One caution, however – before you arrange a sit-down meeting to discuss this option, you need to work through the plan very carefully in your mind. You will need to know exactly what you expect and how you want to implement the plan. Keep it simple, but ask yourself the following questions:
- How will I expect this person to step in? Will I determine client priorities and assign them individually to the backup person (“BP”)? Will I provide the BP with a copy of my calendar and expect him/her to carry forward with as little input from me as possible? Will I give this person access to my computer or a special disk where I keep client matters stored or will I provide everything required via email or CD transfer?
- Do I want this person to be in direct contact with my clients? If so, how do I protect myself from client loss? If not, how do I want the BP to proceed?
- Will I make the initial contact with my client and explain I have arranged for BP coverage? Or will I advise the client of this when I provide the actual work product to the client?
- What kind of payment arrangements are acceptable to me? If I plan to essentially subcontract the work out to the BP will I pay the BP my full rate or a lower rate and keep some for myself? If the BP is dealing directly with the client, will the client pay the BP directly? What rate of pay is acceptable to the BP?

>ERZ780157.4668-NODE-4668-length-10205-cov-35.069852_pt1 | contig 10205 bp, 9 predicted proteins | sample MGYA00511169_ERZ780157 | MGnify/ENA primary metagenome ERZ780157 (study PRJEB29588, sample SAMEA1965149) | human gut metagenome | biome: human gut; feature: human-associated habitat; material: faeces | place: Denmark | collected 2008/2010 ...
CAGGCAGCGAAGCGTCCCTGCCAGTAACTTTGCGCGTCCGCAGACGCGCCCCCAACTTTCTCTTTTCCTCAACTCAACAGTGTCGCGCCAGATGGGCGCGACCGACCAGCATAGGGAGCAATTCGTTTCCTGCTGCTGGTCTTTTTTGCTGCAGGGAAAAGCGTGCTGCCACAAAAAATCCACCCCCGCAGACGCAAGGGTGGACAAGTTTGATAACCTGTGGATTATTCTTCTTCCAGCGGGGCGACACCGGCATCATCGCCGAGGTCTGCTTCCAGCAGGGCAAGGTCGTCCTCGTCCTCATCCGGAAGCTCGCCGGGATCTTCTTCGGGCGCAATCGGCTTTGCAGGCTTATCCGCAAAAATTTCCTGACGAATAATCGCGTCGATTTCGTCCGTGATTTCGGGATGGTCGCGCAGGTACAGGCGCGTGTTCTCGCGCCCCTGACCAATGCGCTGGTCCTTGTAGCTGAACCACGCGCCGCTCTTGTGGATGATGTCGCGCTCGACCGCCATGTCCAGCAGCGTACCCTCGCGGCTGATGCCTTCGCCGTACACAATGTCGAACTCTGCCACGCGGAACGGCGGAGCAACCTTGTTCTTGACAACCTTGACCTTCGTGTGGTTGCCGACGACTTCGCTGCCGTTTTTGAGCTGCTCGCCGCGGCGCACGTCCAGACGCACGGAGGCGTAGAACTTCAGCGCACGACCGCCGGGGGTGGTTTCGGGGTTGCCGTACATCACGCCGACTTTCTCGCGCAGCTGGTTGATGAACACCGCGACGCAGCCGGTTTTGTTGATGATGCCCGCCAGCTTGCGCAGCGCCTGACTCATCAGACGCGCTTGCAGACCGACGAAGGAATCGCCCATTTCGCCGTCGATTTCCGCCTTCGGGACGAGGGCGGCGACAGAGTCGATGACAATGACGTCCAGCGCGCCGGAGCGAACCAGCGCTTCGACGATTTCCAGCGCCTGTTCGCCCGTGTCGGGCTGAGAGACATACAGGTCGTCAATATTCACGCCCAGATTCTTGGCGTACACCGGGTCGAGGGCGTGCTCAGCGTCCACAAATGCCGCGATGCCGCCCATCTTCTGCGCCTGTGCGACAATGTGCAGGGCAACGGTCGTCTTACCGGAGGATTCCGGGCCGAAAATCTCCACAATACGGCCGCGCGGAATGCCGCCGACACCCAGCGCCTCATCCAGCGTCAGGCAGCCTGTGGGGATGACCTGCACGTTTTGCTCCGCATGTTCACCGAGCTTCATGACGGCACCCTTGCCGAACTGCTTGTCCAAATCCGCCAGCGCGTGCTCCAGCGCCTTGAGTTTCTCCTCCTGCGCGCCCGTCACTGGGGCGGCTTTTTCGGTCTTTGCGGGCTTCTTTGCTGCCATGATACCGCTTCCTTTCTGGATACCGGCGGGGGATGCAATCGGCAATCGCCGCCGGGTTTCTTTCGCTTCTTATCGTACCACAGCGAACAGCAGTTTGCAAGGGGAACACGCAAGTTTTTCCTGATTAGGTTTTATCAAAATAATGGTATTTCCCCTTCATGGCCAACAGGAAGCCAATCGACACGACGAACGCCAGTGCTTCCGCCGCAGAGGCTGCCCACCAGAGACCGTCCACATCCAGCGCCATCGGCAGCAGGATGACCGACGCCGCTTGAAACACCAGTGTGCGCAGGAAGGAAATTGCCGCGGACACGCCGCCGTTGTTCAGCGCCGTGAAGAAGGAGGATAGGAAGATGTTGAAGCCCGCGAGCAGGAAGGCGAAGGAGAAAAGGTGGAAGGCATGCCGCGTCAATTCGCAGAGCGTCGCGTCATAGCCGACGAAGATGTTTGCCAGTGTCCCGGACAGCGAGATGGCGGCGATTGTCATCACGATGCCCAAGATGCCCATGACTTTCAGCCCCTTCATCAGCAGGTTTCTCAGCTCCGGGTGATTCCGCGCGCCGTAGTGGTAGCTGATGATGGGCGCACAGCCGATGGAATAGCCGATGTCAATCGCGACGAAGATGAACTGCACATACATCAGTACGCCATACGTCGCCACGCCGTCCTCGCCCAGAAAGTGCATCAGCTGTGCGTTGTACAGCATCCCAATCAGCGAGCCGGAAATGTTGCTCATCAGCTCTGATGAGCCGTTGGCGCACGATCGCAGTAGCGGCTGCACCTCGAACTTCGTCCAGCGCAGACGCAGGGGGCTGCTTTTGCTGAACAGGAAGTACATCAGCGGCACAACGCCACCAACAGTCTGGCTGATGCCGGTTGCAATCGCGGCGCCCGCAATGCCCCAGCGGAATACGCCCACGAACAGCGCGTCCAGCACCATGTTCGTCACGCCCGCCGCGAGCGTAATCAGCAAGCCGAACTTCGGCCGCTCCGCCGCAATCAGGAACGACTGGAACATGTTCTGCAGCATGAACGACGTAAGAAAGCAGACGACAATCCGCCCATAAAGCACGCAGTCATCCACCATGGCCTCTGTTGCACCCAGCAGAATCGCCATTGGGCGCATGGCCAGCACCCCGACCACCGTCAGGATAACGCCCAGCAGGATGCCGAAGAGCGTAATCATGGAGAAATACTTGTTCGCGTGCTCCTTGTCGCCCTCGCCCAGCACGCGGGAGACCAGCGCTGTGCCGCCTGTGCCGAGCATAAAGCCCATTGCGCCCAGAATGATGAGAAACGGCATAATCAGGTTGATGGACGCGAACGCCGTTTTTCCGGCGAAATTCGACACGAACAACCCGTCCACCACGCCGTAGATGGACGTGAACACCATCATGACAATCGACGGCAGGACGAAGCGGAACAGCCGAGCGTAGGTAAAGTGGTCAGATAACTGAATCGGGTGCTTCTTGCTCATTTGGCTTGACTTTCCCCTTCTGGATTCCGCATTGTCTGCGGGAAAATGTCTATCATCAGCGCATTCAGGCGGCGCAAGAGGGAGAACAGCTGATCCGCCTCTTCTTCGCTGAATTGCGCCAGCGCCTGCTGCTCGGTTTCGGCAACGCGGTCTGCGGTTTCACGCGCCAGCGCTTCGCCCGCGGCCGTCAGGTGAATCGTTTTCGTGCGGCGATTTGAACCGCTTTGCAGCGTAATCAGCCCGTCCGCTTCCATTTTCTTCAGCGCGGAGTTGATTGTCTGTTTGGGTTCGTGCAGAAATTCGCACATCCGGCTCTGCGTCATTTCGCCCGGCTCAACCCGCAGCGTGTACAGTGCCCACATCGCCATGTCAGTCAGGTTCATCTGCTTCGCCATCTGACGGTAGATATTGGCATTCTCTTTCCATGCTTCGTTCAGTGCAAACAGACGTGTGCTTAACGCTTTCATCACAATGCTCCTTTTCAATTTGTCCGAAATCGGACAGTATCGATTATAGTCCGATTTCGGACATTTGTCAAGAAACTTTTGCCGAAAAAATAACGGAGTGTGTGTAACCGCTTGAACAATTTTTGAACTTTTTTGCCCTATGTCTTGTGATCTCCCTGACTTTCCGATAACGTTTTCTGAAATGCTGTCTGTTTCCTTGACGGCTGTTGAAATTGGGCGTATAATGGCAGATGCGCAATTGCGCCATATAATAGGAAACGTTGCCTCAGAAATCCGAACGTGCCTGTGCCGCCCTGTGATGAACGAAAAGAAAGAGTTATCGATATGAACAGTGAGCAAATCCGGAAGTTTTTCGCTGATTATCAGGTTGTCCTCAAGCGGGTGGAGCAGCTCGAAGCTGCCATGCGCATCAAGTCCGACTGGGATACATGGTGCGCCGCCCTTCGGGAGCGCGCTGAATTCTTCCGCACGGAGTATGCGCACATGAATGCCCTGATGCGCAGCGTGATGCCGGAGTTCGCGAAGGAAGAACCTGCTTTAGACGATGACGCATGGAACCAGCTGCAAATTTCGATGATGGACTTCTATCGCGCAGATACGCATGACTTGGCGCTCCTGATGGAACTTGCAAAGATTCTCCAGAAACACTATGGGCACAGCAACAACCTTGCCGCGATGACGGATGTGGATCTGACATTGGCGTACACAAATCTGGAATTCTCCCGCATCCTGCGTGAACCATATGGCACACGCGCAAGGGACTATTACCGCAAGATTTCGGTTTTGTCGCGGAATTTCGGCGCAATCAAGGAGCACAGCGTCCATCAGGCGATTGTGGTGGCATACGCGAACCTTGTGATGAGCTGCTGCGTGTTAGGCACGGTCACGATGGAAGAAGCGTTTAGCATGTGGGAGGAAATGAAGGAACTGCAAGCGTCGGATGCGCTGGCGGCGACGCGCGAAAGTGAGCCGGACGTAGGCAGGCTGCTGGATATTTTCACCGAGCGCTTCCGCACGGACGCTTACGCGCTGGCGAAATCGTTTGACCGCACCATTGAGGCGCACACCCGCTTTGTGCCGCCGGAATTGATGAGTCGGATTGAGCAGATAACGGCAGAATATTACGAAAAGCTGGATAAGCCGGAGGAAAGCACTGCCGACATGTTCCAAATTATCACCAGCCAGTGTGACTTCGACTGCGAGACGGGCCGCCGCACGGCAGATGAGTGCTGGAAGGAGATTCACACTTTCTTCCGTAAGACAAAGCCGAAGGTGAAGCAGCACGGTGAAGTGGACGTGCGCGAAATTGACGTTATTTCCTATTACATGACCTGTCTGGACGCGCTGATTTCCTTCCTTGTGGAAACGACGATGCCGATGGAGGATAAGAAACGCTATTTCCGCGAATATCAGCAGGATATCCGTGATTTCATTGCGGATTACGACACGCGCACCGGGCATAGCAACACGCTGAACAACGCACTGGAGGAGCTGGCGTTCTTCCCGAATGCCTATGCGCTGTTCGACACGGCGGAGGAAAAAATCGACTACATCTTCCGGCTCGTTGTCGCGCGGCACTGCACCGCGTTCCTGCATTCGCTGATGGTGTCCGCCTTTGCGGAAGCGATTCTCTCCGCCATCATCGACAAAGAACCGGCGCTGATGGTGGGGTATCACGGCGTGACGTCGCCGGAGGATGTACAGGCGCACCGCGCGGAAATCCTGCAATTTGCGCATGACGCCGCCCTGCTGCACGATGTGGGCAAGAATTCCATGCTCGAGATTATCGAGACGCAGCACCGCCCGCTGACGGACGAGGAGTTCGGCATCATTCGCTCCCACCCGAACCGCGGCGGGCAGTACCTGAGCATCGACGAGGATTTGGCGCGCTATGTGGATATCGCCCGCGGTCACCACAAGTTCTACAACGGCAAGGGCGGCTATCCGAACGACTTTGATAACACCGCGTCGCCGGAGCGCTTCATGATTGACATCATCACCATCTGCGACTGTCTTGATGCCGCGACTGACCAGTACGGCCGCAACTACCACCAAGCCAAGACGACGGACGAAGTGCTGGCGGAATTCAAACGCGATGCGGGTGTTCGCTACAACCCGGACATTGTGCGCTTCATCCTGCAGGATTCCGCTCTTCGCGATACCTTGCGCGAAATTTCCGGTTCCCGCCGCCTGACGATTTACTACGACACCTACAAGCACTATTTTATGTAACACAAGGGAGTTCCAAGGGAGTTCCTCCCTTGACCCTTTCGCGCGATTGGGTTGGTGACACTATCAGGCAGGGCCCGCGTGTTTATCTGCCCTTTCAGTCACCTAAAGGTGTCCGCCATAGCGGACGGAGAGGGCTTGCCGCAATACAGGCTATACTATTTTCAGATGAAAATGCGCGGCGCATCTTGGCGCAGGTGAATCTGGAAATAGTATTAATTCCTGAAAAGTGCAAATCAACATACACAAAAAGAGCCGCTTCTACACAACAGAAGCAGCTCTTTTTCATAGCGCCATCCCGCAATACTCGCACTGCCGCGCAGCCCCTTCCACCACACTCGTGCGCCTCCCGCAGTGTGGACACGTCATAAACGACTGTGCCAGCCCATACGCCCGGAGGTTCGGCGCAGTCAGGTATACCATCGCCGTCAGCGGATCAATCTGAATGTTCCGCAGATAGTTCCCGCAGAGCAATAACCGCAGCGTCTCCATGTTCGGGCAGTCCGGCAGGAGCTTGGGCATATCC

- What kind of accountability do I expect from the BP?
When you meet with your BP choice, be prepared to lay your cards on the table and be up front in your discussions. If you do not feel comfortable doing so, back off as it is unlikely this relationship will work in an emergency. During an emergency everyone’s emotions are stressed out --- the purpose of having a good backup system in place is to relieve some of the stress by taking care of your clients and keeping your business running.
If all goes well at the meeting, follow-up with an email or letter outlining what you discussed and any agreements you reached. Ask the person to confirm the understanding as spelled out. Less formal then a contract, but at least you have the basics in writing.
So save that frog voice for blowing off telemarketers. And remember – like the annual fire drills we all grew up with, the important thing is to have the plan in place BEFORE you need it.